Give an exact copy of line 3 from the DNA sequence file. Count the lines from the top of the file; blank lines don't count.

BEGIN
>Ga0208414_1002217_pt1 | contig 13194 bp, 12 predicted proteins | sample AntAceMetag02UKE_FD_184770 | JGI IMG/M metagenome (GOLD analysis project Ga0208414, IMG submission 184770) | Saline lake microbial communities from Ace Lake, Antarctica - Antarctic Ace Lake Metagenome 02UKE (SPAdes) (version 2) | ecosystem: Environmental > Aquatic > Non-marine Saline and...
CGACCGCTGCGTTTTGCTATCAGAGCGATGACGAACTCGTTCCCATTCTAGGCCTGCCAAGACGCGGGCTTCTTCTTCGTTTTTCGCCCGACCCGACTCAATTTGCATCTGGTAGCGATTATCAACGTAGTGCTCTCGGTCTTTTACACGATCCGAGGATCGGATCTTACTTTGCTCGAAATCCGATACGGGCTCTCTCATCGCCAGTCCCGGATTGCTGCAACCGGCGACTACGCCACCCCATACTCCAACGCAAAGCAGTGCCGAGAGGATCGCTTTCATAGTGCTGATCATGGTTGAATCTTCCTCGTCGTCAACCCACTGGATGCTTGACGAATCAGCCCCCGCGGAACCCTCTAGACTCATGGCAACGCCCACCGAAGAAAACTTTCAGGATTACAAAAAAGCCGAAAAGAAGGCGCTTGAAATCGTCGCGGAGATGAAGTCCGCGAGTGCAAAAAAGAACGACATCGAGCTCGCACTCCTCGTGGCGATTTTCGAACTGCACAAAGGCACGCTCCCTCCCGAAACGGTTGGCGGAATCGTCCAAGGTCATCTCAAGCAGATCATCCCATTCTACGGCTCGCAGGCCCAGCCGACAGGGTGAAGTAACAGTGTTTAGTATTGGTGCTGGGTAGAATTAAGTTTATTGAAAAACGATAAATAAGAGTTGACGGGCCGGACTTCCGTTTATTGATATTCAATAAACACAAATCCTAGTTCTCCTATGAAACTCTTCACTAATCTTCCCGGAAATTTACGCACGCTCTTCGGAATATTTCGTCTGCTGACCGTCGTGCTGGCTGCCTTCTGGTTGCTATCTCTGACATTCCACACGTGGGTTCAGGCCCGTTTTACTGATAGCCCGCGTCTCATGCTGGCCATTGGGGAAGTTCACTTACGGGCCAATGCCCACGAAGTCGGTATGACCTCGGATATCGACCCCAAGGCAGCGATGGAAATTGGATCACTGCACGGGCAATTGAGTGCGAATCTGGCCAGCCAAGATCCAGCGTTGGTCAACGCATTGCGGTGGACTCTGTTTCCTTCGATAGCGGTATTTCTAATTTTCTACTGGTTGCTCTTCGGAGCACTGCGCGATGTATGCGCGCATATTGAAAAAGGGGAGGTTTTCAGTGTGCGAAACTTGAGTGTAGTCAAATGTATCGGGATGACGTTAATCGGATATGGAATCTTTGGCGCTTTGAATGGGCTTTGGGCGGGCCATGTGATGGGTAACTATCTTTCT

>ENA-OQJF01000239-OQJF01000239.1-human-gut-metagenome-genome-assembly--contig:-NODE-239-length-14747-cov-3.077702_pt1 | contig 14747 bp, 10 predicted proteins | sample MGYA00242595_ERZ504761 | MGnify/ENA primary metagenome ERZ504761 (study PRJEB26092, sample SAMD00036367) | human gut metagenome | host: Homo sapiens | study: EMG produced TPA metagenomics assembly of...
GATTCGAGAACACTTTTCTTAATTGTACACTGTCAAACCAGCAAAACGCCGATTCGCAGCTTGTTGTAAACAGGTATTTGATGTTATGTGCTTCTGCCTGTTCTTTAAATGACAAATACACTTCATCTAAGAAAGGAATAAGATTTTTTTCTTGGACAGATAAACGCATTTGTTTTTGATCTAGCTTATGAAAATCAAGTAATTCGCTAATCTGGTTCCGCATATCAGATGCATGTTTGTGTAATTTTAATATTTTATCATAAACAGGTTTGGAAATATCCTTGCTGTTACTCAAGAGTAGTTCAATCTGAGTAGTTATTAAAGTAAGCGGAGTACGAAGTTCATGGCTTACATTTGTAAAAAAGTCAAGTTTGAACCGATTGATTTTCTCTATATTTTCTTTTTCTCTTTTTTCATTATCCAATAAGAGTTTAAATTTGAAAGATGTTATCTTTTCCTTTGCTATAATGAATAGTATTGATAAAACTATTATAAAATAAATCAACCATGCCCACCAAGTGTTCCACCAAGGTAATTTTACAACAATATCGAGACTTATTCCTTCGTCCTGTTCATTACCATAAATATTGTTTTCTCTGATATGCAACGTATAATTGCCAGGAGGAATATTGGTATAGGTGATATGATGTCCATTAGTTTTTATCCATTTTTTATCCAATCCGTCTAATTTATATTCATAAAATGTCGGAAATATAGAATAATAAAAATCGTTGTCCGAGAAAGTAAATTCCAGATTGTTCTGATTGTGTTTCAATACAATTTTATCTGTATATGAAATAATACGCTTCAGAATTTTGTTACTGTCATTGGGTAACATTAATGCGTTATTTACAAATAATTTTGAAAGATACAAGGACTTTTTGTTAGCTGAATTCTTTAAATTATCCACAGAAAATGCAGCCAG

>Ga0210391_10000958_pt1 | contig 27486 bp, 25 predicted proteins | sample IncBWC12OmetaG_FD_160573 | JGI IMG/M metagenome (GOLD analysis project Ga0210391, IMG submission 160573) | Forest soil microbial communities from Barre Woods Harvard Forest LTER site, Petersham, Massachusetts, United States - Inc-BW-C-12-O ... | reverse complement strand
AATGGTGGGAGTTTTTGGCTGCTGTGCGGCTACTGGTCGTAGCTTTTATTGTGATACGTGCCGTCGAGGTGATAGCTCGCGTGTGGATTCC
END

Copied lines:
>ENA-OQJF01000239-OQJF01000239.1-human-gut-metagenome-genome-assembly--contig:-NODE-239-length-14747-cov-3.077702_pt1 | contig 14747 bp, 10 predicted proteins | sample MGYA00242595_ERZ504761 | MGnify/ENA primary metagenome ERZ504761 (study PRJEB26092, sample SAMD00036367) | human gut metagenome | host: Homo sapiens | study: EMG produced TPA metagenomics assembly of...